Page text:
Together with my husband and kids I’ve been living in the Old Trafford part of Manchester for years. We’ve built some great friendships in the area, with people who like us want to make a difference. Our community is a really great place to be, but has a lot of needs to. That gives us lots of opportunities to be involved.

A friend, also passionate about community-building, came across Common Change and suggested that we form a group. From the initial few that started it the group has grown over 3 or 4 years and now has about 15 members. It’s become a helpful way of keeping us all connected and the commitment to giving provides an outward focus towards our community. Because we’re all committed to our community for the long term our Common Change group isn’t just some kind of one-off crowd funding exercise – it makes a difference because its so relational.

Any of us from within the group can make requests to share gifts from our fund, and often do. There are a few recent ones that stand out for me…

One was a lady that I had got to know at the local wellbeing centre – she volunteered in the café as well as being a full-time carer for her husband. I learned that she had no washing machine and she’d been taking all her washing to the launderette, which was inconvenient and expensive. As a group we were able to find and fund a quality washing machine and get it installed at her home. She was really touched by the gesture and I know it made a big difference to her daily life.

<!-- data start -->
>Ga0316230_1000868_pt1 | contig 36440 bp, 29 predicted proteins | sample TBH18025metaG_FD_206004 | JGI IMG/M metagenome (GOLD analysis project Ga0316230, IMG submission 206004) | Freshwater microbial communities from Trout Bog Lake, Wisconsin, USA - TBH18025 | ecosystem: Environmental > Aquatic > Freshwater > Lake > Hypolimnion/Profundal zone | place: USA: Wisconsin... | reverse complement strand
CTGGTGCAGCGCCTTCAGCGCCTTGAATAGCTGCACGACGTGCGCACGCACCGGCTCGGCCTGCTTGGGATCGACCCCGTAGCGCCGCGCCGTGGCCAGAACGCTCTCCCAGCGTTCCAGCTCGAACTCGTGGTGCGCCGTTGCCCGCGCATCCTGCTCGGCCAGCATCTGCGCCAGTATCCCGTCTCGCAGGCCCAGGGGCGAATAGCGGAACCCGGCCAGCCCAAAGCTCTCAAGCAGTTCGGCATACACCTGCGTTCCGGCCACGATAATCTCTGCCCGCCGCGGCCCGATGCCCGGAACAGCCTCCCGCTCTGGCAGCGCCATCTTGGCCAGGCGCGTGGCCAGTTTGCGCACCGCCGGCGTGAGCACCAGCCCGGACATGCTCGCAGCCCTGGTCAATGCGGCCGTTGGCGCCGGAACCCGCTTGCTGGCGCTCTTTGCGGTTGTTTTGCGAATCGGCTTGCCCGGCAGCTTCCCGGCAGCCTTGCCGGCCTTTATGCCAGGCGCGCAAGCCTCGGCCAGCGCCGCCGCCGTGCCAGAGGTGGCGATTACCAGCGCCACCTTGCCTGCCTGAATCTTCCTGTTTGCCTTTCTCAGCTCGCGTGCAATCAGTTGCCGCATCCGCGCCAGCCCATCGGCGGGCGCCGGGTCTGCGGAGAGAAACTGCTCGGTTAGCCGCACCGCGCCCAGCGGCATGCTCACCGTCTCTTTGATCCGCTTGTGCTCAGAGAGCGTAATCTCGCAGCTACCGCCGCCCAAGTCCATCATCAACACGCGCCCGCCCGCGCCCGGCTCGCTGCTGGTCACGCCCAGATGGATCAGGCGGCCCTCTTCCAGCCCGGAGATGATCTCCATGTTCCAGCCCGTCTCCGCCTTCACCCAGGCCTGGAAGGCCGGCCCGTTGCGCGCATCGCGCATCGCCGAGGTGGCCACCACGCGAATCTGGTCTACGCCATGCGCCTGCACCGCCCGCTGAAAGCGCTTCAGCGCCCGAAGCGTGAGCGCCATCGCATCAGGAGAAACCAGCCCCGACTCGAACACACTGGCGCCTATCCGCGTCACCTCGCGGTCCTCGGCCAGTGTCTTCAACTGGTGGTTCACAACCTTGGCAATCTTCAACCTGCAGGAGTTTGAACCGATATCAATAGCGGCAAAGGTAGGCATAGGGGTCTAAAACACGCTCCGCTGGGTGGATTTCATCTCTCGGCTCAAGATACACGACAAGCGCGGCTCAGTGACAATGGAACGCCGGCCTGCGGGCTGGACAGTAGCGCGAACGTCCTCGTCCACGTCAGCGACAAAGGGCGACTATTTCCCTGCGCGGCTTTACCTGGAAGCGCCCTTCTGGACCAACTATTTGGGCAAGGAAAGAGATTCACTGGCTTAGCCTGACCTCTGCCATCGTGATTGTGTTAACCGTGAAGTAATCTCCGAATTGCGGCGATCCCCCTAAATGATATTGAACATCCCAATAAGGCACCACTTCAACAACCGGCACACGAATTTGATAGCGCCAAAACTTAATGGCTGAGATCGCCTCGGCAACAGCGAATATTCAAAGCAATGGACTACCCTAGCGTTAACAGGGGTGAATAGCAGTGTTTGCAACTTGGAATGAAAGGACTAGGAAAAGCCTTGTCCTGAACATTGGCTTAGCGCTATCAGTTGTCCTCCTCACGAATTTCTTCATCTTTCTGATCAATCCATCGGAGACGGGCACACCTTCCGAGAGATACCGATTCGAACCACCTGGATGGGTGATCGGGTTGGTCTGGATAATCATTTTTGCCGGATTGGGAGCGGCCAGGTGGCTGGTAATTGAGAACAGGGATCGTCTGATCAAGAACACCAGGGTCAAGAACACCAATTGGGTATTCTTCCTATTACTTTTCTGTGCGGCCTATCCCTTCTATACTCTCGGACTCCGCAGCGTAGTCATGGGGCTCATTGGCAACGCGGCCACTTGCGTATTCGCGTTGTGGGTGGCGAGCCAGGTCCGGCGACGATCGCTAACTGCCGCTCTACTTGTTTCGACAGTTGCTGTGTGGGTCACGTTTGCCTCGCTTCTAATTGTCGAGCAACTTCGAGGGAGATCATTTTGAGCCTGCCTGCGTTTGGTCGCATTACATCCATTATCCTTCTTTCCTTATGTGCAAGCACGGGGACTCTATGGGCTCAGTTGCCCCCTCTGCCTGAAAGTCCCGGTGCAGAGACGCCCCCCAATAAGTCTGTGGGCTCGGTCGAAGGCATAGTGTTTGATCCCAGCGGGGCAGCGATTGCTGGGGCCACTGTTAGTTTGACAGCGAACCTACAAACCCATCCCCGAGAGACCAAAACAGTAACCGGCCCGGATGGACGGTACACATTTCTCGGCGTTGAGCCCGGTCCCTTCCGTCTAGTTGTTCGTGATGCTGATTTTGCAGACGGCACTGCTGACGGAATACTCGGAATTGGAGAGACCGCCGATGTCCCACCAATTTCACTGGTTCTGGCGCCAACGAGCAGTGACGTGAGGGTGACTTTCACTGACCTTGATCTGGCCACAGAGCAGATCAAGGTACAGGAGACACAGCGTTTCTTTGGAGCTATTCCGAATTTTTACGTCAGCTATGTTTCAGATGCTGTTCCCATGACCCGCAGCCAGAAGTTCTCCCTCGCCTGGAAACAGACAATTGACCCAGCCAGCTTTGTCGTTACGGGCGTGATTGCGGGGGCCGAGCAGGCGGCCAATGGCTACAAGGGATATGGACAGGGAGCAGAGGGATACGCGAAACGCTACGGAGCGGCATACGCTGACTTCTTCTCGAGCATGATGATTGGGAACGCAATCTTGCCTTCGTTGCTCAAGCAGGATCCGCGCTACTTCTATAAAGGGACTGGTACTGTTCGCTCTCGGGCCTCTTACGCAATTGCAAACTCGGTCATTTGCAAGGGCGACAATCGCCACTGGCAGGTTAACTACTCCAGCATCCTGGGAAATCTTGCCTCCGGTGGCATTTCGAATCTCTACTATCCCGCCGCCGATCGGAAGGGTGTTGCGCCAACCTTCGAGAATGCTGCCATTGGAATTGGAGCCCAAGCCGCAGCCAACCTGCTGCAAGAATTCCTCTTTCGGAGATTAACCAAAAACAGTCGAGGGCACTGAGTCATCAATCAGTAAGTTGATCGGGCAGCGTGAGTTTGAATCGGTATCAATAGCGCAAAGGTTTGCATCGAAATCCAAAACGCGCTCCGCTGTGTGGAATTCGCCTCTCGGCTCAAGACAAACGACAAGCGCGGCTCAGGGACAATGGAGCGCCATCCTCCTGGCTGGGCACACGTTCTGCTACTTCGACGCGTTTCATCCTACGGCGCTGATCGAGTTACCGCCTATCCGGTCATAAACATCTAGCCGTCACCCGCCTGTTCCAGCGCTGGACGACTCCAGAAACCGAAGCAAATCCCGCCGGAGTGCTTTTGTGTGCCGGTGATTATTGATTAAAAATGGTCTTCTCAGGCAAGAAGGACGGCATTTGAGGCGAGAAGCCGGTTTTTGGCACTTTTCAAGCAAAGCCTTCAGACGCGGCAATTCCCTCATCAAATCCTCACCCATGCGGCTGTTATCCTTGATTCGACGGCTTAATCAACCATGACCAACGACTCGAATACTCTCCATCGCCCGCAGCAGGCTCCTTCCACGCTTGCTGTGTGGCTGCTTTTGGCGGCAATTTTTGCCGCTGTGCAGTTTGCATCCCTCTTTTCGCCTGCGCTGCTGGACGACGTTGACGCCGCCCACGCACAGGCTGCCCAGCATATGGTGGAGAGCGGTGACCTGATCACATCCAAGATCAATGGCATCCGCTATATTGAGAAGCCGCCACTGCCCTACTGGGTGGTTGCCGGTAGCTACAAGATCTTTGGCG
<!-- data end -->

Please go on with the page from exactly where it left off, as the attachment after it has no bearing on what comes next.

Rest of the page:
On another occasion we contributed towards the funeral costs for someone in the community whose daughter had passed away tragically. A member of our group had become aware that in the midst of her loss this mother, grieving the loss of their daughter, was struggling to afford a dignified goodbye. Funerals costs can really stack up! We all felt that it was such a privilege to be able to step in and share the burden with her.

I guess that most of the gifts we give from our fund are just really down to earth and practical. Not long ago we got to know of an elderly neighbour who has been hoarding, to the extent that it had become a health hazard. Again, because of our Common Change fund, we could pay for the cost of a skip, and a bunch of us volunteered to help the lady to clear her house.

In all these examples I guess the theme is that we’re not interested in ‘funding criteria’ or anything like that. We are just playing a part in our neighbourhood, and the Common Change fund means we can do that from a place of abundance.